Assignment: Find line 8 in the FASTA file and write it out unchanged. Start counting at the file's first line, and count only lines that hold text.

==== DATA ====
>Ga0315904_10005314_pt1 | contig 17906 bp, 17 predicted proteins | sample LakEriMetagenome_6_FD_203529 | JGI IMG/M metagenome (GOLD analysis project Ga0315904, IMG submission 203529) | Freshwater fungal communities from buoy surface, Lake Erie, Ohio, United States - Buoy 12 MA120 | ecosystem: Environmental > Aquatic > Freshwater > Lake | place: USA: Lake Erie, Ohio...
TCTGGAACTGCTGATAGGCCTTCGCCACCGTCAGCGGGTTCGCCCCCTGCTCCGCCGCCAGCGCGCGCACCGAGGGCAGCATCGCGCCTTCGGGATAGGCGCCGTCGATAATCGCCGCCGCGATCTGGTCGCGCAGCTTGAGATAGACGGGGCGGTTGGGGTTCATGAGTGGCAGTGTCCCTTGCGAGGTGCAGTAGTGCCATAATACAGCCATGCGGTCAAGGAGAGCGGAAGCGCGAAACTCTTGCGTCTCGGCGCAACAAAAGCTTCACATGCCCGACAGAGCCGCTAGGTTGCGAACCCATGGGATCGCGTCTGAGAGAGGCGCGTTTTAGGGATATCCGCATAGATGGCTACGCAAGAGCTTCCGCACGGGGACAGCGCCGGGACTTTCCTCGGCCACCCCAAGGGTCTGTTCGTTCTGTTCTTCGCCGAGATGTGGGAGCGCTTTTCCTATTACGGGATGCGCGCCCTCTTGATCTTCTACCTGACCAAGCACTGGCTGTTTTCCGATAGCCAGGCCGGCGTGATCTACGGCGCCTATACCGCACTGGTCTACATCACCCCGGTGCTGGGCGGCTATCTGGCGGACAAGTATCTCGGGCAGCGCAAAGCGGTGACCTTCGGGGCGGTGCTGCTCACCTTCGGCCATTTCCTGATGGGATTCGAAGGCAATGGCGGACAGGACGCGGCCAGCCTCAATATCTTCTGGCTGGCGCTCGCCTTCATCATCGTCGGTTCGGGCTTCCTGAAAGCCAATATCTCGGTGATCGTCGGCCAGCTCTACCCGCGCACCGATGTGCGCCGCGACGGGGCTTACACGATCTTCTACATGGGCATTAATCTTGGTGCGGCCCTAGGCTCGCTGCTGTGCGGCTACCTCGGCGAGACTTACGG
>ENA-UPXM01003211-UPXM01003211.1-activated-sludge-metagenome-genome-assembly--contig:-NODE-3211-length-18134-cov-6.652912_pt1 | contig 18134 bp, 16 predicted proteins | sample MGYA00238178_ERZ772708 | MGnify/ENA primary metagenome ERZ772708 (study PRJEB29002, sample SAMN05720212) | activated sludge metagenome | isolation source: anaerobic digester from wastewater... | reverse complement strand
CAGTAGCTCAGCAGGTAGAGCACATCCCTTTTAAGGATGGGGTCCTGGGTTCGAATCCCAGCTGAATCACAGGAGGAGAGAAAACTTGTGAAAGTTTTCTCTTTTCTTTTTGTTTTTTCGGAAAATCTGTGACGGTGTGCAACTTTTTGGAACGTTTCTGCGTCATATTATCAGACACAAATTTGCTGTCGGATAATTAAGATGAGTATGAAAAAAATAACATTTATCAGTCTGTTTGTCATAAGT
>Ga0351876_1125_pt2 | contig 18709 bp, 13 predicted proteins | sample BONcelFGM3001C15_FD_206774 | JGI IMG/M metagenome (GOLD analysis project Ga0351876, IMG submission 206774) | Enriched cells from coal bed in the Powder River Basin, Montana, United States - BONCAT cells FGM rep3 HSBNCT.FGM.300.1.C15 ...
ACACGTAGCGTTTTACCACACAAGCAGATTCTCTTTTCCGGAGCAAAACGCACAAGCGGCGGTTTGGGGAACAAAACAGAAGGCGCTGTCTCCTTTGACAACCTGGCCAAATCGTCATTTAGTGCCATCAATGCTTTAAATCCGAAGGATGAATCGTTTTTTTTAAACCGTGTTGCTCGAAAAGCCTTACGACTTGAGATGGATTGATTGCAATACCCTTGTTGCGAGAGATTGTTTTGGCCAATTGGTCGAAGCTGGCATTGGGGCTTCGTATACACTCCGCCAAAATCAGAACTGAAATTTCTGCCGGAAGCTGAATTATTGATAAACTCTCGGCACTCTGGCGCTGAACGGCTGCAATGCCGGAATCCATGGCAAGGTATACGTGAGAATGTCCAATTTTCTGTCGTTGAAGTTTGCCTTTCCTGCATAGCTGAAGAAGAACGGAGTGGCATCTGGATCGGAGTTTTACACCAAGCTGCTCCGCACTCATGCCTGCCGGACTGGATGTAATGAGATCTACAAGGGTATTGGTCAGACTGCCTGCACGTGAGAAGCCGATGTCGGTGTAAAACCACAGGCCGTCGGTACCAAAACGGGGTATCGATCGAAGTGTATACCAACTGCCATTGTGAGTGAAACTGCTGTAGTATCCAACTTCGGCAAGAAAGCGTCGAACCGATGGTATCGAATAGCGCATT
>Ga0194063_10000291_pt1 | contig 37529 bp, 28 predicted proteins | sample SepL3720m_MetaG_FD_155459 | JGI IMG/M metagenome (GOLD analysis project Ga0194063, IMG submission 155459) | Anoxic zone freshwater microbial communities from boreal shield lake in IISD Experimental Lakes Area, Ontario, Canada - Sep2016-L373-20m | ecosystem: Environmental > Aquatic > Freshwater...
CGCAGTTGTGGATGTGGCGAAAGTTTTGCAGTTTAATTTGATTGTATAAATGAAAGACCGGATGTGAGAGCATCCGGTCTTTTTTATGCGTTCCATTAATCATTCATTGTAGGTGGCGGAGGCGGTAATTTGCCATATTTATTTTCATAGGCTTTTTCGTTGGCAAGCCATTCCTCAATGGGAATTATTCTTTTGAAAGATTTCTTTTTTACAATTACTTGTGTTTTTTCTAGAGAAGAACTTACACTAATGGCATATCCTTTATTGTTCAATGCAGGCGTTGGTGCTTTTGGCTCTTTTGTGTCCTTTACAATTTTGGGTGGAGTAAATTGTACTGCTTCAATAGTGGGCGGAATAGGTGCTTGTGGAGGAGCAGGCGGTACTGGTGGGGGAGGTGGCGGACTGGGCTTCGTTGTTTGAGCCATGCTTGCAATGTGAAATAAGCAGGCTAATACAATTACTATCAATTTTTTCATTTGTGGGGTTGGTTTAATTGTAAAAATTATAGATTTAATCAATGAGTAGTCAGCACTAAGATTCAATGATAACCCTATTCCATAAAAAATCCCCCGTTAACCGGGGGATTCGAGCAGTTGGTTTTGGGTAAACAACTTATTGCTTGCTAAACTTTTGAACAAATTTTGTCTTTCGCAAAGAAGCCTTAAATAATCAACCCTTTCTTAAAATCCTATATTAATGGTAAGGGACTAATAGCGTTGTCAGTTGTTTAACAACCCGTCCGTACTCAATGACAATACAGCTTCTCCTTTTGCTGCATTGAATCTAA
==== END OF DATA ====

CGCAGTTGTGGATGTGGCGAAAGTTTTGCAGTTTAATTTGATTGTATAAATGAAAGACCGGATGTGAGAGCATCCGGTCTTTTTTATGCGTTCCATTAATCATTCATTGTAGGTGGCGGAGGCGGTAATTTGCCATATTTATTTTCATAGGCTTTTTCGTTGGCAAGCCATTCCTCAATGGGAATTATTCTTTTGAAAGATTTCTTTTTTACAATTACTTGTGTTTTTTCTAGAGAAGAACTTACACTAATGGCATATCCTTTATTGTTCAATGCAGGCGTTGGTGCTTTTGGCTCTTTTGTGTCCTTTACAATTTTGGGTGGAGTAAATTGTACTGCTTCAATAGTGGGCGGAATAGGTGCTTGTGGAGGAGCAGGCGGTACTGGTGGGGGAGGTGGCGGACTGGGCTTCGTTGTTTGAGCCATGCTTGCAATGTGAAATAAGCAGGCTAATACAATTACTATCAATTTTTTCATTTGTGGGGTTGGTTTAATTGTAAAAATTATAGATTTAATCAATGAGTAGTCAGCACTAAGATTCAATGATAACCCTATTCCATAAAAAATCCCCCGTTAACCGGGGGATTCGAGCAGTTGGTTTTGGGTAAACAACTTATTGCTTGCTAAACTTTTGAACAAATTTTGTCTTTCGCAAAGAAGCCTTAAATAATCAACCCTTTCTTAAAATCCTATATTAATGGTAAGGGACTAATAGCGTTGTCAGTTGTTTAACAACCCGTCCGTACTCAATGACAATACAGCTTCTCCTTTTGCTGCATTGAATCTAA